A Week Of Jack Kirby: Thoughts On Jack Kirby's Legacy [Op-Ed]

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Jack Kirby is probably the single most important figure in the development of American comic books. His career spanned seven decades, and though he is best-known for his work on super-hero titles, he defied simple categorization and worked in nearly every style of comic: horror, science fiction, romance, comedy, fantasy, funny animal, crime, war, western, and probably some others that I'm forgetting.

He didn't just define a single genre: he constantly defined (and re-defined) the entire comics medium, right up until his death in 1994. So in honor of his 96th birthday, we here at MTV Geek have assembled A Week Of Jack Kirby, a series of posts celebrating the life, work and inspiration of the man that Stan Lee dubbed simply 'The King'.

This has been a pretty phenomenal week of Jack Kirby-inspired postings, not just here at MTV Geek, but all across the internet. It's amazing and inspiring to realize how much impact one man had on so many people. We've discussed his art, his writing, his creative prowess, his work ethic, his personal generosity and goodness – I've read testimonials about everything from meeting the man and working with him to discovering a beat-up Kirby comic in a used bookstore and suddenly being exposed to a whole new universe of excitement. I talked to many of the greatest people in the industry, heard so many stories, looked at so many pictures. I talked to his family, his friends, and his fans. And somewhere in the midst of all that, I realized that I needed to add my voice to the masses, and offer my own small thank you to 'The King'.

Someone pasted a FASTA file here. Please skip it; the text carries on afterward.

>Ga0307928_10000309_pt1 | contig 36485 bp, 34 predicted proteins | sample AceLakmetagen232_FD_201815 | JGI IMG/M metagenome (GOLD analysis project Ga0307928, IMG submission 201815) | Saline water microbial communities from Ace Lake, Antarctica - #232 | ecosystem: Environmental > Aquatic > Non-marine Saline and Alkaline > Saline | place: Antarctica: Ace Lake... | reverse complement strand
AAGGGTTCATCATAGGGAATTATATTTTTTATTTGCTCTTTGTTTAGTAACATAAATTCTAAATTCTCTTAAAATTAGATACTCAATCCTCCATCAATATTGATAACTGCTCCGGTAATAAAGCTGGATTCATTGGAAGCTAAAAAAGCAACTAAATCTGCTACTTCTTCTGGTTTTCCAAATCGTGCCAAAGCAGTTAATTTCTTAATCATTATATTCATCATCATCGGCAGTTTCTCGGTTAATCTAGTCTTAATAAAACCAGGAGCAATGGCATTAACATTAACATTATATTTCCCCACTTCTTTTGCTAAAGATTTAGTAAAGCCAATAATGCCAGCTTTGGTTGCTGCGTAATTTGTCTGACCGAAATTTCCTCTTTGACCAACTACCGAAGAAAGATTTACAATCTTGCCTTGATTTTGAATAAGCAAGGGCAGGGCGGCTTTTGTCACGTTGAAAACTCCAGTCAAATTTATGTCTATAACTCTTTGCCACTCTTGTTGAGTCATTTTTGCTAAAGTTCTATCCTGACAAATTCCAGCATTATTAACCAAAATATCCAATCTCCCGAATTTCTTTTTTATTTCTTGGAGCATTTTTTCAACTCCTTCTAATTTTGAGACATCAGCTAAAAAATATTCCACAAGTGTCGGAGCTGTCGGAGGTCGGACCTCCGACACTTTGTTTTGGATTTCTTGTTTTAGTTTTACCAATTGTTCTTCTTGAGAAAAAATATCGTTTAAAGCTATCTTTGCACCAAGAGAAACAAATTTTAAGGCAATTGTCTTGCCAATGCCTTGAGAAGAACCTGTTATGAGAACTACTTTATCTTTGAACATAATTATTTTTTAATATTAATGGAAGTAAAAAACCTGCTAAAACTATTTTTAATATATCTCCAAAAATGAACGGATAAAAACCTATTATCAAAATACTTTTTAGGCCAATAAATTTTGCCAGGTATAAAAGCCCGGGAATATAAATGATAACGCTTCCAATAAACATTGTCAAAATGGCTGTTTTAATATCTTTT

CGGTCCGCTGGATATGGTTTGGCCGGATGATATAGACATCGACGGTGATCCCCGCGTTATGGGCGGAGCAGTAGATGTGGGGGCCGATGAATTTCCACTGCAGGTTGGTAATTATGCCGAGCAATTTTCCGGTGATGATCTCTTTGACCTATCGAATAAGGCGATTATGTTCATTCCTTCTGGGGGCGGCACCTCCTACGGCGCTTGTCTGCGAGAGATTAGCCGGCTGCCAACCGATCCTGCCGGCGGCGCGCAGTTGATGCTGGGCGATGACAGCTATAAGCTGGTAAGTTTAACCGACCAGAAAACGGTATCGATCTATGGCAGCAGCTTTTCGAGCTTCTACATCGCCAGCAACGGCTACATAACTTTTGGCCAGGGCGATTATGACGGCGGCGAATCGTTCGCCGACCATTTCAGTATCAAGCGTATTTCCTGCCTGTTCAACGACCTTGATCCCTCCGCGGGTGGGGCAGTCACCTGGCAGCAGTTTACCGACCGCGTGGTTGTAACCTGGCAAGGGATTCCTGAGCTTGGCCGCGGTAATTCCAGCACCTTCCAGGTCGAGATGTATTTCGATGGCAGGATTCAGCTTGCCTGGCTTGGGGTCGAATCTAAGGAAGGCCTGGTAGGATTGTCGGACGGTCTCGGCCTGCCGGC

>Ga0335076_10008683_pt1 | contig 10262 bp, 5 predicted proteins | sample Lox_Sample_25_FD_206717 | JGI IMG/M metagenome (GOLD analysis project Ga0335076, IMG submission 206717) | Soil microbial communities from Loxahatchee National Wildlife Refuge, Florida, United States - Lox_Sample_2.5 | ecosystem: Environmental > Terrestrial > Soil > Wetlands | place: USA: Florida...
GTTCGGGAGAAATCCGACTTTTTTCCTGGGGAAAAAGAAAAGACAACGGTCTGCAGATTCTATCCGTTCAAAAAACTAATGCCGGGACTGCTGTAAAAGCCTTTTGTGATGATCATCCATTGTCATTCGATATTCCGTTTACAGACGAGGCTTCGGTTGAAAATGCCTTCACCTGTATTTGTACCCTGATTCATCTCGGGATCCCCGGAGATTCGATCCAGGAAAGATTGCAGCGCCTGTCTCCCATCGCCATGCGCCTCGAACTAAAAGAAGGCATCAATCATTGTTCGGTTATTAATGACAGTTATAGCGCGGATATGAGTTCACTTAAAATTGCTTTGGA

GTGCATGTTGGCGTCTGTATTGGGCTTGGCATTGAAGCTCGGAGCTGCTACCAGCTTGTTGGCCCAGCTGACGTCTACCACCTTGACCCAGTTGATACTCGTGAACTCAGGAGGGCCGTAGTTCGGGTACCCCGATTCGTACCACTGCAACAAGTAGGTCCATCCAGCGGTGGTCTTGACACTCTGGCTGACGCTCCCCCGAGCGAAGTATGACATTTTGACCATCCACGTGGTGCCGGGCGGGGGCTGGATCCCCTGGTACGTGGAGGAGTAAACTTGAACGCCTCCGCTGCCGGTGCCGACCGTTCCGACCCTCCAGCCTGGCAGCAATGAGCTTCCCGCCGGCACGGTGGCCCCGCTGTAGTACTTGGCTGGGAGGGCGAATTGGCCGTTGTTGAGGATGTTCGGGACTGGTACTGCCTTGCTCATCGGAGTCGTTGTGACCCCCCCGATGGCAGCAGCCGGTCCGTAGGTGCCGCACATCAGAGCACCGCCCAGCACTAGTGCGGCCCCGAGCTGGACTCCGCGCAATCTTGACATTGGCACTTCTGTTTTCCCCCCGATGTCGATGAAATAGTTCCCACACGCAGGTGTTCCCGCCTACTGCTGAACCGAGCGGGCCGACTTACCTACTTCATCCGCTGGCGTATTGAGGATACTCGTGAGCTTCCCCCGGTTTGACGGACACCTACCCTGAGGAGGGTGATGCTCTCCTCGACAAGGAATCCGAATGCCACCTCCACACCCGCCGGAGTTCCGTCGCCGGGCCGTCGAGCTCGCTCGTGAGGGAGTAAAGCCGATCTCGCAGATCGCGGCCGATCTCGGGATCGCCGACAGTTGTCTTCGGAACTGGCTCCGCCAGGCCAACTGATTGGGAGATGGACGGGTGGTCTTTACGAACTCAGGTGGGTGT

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Because I think the single most inspiring thing about Jack Kirby is the way he combined hopefulness and prescience into a single, individual vision.  He believed that his work was worth every bit of effort that he could put into it, even as he developed the ability to turn out comic pages with unparalleled speed.  He believed that comic books were worthy of recognition, even when the Wertham-fueled witchhunts of the 50s reduced the industry to a few struggling publishers.  He believed in himself enough to leave Marvel Comics at their height of success in the late 60s, and instead create his own line of titles for their crosstown competition.  He ignored the detractors, and envisioned a world where the entire entertainment industry would come to San Diego and showcase their new projects at a comic book convention.  He believed in his ideas, in the power of creativity, and in the potential of an entire medium – even when everybody around him thought he was out of his mind.

And he was right.  That's what inspires me most about Jack Kirby.  He was a dreamer whose dreams came true.  It's not just that his work and creativity laid the groundwork for me and everybody who does this today...  It's that he dreamed of a world where this was possible, and then he made it happen.